The Dauphin County Commissioners hosted a virtual community forum Thursday night to educate the community on child abuse and sex trafficking and how to prevent it from happening in the community.
This forum comes after a 16-year-old boy was shot and killed in broad daylight by a registered sex offender almost two weeks ago, police said. Kyan King’s alleged shooter, Orlando Duarte, was charged with criminal homicide and unlawful firearm possession.
In the weeks following his death, King’s death sparked community activism and outrage. County Commissioner George Hartwick said he wanted to bring together stakeholders and experts to make sure something like this doesn’t happen again.
“This entire community is stunned and outraged by this horrific tragedy,” Hartwick said. “We are shining a light on this despicable crime, bringing it out of the darkness so that we may save lives. Nothing is more important than protecting our children.”
A group of panelists that included local advocacy groups, Harrisburg city council members, attorneys, psychologists and police officers provided resources and information to the 120 attendees that will be posted to the county’s website in the coming days.
Harrisburg City Councilwoman Ausha Green said forming community watch groups, educating the children in the community, and speaking up if residents see something are among the top ways members of the community can help.
There are currently 26 neighborhood watch groups in Harrisburg. Those interested in joining or starting one from scratch can contact Blake Lynch, community policing coordinator, at Balynch@harrisburgpa.gov.
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Last year there were 1,180 reports of child abuse and 171 of those claims were substantiated, Marisa McClellan, an administrator at Dauphin County Social Services, said. Those are “typical numbers,” and of those claims, 112 were made by females and 59 were male.
“Boys are much less likely to report abuse than girls,” McClellan said.
The reports of child abuse this year have decreased by 50% because children are not seen by mandated reporters like teachers. It’s that much more important to speak up if you see signs of abuse, she said.
Dr. Dawn Crosson, a clinical psychologist, said these stories in the community can cause vicarious trauma, which is the emotional residue of exposure that counselors have from working with people who have suffered trauma. She said it’s important to recognize symptoms of trauma like overwhelming anger or sadness, intrusive thoughts and constant worrying.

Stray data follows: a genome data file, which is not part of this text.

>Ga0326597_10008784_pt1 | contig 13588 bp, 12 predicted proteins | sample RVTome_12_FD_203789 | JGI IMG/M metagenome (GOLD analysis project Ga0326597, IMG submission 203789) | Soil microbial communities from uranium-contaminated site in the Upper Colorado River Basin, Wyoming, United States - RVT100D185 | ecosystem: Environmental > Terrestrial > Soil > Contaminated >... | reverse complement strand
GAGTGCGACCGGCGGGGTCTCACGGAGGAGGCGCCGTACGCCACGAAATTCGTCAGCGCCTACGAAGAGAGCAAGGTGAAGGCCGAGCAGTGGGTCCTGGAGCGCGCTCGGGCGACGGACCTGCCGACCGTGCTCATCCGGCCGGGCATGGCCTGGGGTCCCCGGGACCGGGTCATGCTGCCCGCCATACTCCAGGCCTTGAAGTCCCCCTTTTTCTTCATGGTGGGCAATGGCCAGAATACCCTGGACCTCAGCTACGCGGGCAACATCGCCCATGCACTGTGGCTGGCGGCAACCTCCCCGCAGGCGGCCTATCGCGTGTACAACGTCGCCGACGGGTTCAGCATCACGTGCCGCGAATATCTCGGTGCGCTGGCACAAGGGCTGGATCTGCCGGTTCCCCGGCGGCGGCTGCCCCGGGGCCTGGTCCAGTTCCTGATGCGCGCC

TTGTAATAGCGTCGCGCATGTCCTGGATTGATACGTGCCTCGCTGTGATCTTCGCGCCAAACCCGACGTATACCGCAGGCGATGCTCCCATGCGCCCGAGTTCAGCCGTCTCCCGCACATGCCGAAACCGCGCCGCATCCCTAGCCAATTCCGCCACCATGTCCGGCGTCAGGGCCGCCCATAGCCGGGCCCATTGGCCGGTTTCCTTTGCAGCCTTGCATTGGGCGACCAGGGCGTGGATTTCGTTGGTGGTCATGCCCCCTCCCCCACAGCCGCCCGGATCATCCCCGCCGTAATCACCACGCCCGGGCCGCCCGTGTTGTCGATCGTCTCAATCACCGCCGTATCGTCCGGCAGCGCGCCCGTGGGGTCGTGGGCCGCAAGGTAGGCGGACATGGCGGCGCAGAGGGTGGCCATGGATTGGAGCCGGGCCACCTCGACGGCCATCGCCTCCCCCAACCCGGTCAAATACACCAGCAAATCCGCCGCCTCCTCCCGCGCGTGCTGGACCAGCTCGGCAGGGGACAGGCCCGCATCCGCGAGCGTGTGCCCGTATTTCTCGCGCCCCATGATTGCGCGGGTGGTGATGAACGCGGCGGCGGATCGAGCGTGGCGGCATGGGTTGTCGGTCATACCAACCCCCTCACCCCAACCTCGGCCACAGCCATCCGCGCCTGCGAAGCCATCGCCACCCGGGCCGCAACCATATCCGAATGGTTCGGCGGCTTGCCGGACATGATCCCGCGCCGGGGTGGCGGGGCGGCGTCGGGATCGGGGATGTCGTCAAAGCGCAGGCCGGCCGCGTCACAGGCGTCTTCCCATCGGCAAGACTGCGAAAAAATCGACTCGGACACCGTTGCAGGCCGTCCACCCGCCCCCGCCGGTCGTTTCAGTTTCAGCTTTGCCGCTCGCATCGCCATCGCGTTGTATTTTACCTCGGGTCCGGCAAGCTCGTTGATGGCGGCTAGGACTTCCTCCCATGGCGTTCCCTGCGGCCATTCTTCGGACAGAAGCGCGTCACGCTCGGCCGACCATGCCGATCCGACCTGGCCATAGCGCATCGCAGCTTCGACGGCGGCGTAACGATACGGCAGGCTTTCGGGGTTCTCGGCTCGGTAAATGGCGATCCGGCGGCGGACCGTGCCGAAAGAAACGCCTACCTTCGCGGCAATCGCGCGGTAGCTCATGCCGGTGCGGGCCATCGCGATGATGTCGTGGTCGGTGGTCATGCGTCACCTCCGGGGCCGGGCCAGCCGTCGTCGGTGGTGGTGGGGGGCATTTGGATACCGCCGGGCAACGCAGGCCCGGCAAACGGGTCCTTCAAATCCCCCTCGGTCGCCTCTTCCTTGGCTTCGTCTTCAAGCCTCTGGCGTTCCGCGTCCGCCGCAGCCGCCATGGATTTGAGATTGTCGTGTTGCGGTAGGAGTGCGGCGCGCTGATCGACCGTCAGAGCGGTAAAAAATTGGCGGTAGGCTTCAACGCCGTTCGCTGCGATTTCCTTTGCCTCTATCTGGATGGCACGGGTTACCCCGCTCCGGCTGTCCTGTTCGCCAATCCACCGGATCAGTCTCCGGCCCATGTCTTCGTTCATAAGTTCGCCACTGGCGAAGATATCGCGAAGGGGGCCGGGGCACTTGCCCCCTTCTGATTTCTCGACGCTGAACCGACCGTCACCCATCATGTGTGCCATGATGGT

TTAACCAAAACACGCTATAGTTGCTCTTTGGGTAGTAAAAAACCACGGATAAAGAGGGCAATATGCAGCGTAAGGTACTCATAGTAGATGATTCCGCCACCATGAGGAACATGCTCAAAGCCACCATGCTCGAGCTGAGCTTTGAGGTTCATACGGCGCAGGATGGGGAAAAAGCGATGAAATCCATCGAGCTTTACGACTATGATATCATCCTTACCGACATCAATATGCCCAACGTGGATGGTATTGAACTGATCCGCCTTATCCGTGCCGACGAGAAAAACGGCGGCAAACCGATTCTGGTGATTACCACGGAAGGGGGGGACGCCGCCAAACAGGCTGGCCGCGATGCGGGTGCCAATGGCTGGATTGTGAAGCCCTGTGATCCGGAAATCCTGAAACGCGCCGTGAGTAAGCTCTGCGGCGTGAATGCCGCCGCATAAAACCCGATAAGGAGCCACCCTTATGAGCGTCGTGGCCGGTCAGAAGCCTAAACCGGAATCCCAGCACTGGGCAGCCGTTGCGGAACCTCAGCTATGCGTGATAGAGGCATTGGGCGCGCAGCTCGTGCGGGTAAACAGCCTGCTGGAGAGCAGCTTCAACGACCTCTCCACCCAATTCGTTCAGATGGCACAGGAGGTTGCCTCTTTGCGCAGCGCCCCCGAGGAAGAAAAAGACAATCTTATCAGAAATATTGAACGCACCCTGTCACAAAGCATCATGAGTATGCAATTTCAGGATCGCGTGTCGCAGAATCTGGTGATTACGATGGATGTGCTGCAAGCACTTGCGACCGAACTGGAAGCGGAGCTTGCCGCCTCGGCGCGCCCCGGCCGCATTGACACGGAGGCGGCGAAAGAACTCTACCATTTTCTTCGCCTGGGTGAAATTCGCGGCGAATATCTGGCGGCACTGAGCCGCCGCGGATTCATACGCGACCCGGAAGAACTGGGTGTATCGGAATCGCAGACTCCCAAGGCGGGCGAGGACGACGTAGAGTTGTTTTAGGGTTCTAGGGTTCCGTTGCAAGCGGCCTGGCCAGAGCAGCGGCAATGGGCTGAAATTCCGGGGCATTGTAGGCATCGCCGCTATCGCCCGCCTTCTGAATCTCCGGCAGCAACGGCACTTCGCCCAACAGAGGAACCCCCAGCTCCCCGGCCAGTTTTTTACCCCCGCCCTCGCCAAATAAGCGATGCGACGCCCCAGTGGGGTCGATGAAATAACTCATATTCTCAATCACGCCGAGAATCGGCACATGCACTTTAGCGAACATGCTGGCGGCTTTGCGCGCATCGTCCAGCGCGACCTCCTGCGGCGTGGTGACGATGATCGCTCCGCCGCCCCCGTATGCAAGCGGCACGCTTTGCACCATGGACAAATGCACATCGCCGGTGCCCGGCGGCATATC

“African Americans and people of color – we experience trauma at a disproportionate rate. Things like poverty, discrimination, systematic racism all can be considered traumatic,” Crosson said. “But sometimes we don’t often know or recognize what trauma is.”
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Hartwick said the community needs to support those seeking mental health resources and decrease that stigma.
“What I realize as I get older is those people that ask for help are the strongest individuals that I’ve ever come across because they’re willing to accept and humble themselves and stop cycles of issues that might have happened,” he said.
According to data collected through Megan’s Law, Dauphin County has nearly 900 registered offenders — a number much higher than neighboring counties and large for its population base.
Jen Gettle, Dauphin County Chief Deputy District Attorney, said Megan’s Law cannot prevent sex offenders from living in a given area. Certain parole restrictions can keep sexually violent predators from living in the same household as children and keep them from daycare centers and schools.
Local notification happens when a registered sex offender moves to a new residence, Gettle said. If you are new to an area, she said you need to check the Megan’s Law registry and keep an eye on your neighborhood.
Angie Fox, who is Rep. Patty Kim’s legislative assistant, said community members with questions regarding sex offender parole and notification systems should send them to email@example.com
Kim is meeting with the Deputy Secretary of Parole on Friday to find ways to change the law to better protect communities.
Here’s where you can report child abuse or sex trafficking anonymously:
- The ChildLine hotline at 1-800-932-0313
- Mandated reporters can access the Pa. Child Welfare Portal for electronic reporting
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